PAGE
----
Gross Income and Exclusions • The General definition of gross income applies to a trust. § 61 defines gross income to mean “income from whatever source derived, including (but not limited to)” items of income specifically enumerated in that section. • Some of the specially enumerated items that generally apply to a trust are interest, dividends, rents, royalties, gross income derived from business, the distributive share of a partnership’s gross income, income from an interest in an estate or trust, income from life insurance and endowment contracts, gains derived from dealings in property, and income in respect of a decedent.
Deductions • A trust is entitled to various deductions if it holds property for the production of income, whether for current income or long-term growth. These transactions are usually investments entered into for profit. The deductions in this group include deductions for: • (a) ordinary and necessary expenses paid or incurred (i) for the production or collection of income, or (ii) for the management of property that is held for the production of income, including administration expenses such as fees for executors, trustees, attorneys, and accountants; • (b) interest paid or incurred on indebtedness properly allocable to property held for investment (subject to the restrictions on investment interest and passive activity losses);
Deductions (cont.) • (c) taxes paid or incurred in connection with the production of income or property held for the production of income; • (d) losses incurred in a transaction entered into for profit, not connected with a trade or business (including any short-term capital loss resulting from the total worthlessness of a non-business bad debt), subject to the limitations on capital losses; • (e) depreciation of property held for the production of income, but only to the extent the deduction is not allocable to the beneficiaries of the trust.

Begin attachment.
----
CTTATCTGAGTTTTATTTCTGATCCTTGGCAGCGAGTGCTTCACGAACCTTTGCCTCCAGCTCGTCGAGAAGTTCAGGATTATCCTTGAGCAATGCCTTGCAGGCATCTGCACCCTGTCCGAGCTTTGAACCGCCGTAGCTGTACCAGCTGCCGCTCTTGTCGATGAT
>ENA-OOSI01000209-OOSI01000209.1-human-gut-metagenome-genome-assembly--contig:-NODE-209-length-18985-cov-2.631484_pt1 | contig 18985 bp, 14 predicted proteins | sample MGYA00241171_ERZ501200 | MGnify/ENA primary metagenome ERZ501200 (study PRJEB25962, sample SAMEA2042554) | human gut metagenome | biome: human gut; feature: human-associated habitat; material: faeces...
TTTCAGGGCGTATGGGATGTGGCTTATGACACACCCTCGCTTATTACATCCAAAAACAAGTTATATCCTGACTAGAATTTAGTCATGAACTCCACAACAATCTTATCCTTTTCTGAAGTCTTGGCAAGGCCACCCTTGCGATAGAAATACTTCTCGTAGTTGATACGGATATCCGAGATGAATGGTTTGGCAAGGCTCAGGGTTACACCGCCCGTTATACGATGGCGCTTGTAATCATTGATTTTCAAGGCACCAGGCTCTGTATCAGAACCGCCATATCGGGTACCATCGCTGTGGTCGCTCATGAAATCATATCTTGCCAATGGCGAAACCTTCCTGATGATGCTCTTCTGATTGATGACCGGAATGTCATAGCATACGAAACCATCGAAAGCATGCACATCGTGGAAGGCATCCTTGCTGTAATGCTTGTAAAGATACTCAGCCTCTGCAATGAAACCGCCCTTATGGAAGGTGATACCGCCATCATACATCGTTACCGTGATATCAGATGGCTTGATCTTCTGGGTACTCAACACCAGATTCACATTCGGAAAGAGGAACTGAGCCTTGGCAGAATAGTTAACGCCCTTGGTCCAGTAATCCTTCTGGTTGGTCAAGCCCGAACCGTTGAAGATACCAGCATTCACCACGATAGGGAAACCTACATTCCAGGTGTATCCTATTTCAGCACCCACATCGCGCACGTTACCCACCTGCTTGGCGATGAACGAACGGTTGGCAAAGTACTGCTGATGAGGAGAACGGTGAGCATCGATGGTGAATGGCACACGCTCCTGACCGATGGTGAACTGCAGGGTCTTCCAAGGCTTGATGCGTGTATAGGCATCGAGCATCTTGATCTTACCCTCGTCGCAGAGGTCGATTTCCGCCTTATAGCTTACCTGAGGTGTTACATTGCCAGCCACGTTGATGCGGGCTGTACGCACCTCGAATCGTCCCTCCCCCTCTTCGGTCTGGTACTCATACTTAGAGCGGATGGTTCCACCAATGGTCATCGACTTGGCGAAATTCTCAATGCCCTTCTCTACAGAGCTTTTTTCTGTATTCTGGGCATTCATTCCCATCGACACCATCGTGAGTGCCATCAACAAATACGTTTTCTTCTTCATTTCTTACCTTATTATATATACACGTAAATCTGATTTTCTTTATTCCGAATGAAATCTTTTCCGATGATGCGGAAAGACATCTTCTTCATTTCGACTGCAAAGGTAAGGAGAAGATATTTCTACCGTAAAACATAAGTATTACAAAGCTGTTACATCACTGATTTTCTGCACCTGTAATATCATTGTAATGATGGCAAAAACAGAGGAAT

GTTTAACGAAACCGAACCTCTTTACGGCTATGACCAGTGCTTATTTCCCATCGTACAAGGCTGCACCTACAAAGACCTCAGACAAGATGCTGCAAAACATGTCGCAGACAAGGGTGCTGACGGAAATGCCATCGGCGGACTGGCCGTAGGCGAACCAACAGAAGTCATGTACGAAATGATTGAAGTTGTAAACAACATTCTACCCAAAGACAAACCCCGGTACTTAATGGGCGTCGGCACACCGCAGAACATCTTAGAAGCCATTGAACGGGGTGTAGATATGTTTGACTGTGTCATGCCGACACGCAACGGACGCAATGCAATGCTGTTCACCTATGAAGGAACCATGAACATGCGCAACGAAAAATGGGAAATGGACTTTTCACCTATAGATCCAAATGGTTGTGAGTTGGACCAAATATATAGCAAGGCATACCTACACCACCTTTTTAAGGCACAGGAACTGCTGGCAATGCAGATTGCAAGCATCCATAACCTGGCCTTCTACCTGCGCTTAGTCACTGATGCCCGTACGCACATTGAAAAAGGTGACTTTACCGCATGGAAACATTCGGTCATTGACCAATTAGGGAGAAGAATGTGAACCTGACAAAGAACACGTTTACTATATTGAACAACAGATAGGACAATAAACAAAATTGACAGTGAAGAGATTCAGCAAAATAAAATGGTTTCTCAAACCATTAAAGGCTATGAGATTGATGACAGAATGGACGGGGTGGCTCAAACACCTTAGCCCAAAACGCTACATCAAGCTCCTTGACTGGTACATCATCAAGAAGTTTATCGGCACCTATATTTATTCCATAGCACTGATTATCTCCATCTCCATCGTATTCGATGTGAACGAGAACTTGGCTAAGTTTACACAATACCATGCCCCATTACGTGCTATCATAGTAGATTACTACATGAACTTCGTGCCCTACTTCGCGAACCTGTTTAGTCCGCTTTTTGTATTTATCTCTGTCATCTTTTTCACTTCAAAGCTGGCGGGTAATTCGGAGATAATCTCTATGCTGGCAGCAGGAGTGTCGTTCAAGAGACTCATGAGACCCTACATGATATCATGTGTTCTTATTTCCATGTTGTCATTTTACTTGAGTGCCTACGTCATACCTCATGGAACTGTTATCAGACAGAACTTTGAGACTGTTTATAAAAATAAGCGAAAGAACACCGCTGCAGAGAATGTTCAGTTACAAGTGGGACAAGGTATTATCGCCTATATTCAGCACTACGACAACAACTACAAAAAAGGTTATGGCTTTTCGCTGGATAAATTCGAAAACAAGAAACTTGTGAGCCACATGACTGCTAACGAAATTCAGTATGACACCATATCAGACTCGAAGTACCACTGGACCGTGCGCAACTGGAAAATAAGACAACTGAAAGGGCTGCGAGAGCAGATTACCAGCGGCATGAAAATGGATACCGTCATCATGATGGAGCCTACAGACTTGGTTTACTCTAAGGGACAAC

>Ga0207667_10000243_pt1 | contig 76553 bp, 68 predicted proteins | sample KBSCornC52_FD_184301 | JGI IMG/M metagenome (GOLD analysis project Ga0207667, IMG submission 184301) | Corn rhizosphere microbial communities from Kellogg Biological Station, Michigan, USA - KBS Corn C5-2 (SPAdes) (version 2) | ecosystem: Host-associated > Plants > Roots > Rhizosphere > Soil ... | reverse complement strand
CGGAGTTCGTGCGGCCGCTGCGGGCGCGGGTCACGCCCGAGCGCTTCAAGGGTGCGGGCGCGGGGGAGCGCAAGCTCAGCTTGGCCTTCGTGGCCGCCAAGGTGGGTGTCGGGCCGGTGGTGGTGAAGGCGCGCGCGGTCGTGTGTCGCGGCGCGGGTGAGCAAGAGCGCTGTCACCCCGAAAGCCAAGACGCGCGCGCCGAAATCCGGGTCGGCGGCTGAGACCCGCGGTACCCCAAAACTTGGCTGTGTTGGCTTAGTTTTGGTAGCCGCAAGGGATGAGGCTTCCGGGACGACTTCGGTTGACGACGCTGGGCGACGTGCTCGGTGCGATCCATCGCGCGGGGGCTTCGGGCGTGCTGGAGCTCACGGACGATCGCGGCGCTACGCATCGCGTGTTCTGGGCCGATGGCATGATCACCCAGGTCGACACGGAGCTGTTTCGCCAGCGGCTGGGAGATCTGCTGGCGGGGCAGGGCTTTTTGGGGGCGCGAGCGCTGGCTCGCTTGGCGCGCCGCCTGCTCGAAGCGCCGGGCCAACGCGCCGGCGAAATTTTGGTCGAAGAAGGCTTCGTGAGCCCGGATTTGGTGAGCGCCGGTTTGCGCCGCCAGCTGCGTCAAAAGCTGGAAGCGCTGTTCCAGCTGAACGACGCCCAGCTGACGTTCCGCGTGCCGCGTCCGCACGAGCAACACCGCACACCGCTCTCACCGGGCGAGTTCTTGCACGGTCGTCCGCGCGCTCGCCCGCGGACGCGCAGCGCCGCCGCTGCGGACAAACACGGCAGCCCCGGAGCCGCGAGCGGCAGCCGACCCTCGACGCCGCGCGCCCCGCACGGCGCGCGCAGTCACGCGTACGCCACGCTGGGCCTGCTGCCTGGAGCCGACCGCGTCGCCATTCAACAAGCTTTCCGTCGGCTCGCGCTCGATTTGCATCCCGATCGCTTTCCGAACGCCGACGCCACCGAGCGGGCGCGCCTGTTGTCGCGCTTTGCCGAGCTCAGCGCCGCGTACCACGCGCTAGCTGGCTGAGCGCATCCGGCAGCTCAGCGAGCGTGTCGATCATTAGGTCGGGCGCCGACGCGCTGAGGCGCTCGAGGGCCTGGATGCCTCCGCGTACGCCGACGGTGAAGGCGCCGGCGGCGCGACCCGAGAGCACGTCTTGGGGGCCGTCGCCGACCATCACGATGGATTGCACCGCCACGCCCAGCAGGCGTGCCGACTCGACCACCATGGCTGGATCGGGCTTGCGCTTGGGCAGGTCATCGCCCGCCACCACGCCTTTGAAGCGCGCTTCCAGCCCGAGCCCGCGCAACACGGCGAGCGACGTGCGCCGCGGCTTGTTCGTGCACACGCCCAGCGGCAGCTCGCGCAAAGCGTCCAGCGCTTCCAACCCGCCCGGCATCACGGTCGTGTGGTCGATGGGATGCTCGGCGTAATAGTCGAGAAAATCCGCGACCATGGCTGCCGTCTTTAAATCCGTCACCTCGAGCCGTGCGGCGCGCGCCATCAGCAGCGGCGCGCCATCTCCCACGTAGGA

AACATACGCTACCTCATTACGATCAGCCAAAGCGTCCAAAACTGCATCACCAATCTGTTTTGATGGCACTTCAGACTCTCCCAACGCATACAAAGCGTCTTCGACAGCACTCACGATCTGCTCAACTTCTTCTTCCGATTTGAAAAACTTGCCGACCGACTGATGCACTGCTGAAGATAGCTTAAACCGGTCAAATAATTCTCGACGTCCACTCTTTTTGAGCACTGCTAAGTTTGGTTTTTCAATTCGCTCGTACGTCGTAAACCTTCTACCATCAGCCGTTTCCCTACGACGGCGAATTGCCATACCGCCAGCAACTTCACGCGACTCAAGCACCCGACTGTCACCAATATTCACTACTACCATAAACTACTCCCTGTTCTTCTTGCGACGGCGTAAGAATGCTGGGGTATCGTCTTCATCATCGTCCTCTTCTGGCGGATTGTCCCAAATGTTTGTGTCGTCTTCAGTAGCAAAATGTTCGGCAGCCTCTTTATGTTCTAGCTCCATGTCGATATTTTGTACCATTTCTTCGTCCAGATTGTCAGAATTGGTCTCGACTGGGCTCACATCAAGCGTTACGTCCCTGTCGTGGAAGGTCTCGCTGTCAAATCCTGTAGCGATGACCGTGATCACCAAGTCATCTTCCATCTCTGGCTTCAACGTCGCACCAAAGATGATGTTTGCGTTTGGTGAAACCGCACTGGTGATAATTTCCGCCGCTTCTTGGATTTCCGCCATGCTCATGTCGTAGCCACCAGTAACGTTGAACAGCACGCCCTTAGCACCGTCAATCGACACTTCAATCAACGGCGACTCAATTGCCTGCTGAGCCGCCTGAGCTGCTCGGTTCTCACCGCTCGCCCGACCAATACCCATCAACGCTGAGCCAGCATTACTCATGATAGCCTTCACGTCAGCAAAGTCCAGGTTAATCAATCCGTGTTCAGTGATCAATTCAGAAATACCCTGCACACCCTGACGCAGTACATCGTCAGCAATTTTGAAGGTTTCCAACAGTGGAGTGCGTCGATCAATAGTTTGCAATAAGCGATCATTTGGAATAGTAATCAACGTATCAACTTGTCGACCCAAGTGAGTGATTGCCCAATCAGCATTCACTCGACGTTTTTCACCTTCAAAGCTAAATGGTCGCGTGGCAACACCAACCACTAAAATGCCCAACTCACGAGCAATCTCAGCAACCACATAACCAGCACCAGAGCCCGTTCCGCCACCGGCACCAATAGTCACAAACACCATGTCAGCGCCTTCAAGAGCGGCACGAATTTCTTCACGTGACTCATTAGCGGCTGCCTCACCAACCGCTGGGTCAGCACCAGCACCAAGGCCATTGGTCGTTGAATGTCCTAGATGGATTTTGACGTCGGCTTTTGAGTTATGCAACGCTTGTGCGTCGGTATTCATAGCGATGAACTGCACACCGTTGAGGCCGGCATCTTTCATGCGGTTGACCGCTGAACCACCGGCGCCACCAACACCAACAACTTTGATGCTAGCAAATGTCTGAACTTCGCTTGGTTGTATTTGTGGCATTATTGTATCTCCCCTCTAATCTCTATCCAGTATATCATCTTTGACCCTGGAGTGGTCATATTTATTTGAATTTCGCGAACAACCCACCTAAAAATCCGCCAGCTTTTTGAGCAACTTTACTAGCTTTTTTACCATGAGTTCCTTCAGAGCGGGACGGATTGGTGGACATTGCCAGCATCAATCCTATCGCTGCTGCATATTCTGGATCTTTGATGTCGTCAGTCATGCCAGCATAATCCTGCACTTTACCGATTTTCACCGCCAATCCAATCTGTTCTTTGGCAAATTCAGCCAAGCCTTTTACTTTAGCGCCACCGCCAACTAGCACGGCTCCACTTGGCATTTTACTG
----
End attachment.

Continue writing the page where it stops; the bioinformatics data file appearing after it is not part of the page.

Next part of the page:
Other General or Personal Deductions • A trust is entitled to certain deductions that are not dependent upon the trust engaging in a trade or business, an income-producing activity, or a profit transaction. These include deductions for: • (a) ordinary and necessary expenses paid or incurred for tax advice and representation, with respect to the determination, collection or refund of any tax; • (b) personal casualty or theft losses, subject to the $100 deductible and the 10% adjusted gross income limitations;
Other General or Personal Deductions (cont.) • (c) taxes set forth in § 164, including real and personal property taxes, state income taxes, and the GST tax imposed on income distributions; • (d) charitable contributions for amounts paid for charitable purposes (or set aside for such purposes under certain pre-October 9, 1969, trusts); and • (e) a personal exemption of $300 for a trust required to distribute all income currently, whether a simple or complex trust for the year, and $100 for all other trusts (other than qualified disability trusts).
Miscellaneous Itemized Deduction Subject to 2% Floor • For individuals, estates, and trusts, miscellaneous itemized deductions for any taxable year are allowed only to the extent that the aggregate of such deductions exceeds 2% of adjusted gross income. • The proposed regulations provide that a cost is subject to the 2% floor to the extent the cost is: (1) included in the definition of miscellaneous itemized deductions; (2) incurred by an estate or non-grantor trust; and (3) commonly or customarily incurred by a hypothetical individual holding the same property.
Trust Payments for Personal Expenses of Beneficiary • Payments from the trust for personal expenses of the beneficiary (care providers, transportation, medical expenses, ect) are not a deductible expense for trust administration purposes. • A payment from the trust for personal expenses of the beneficiary will be treated as a distribution for the benefit of the beneficiary and, for income tax purposes, be classified as a distribution of trust income or principal.
65 Day Rule – Complex Trust • With respect to discretionary distributions, whether of income or principal, the year of payment by the trust will generally be the year of deduction and will set the year for determining inclusion of the payment. If within the first 65 days of the taxable year of a trust an amount is properly paid or credited and if the fiduciary makes a proper election, the distribution is treated as having been made on the last day of the preceding taxable year.
65 Day Rule- Complex Trust (cont.) • While the distribution must be made within 65 days of the new year, the election must be made no later than the deadline for filing the fiduciary income tax return for the taxable year for which the distribution is treated as made, plus extensions. In rare cases, a further extension may be allowed. Because trusts must use the calendar year, the elections deadline for trusts is April 15, plus any extensions.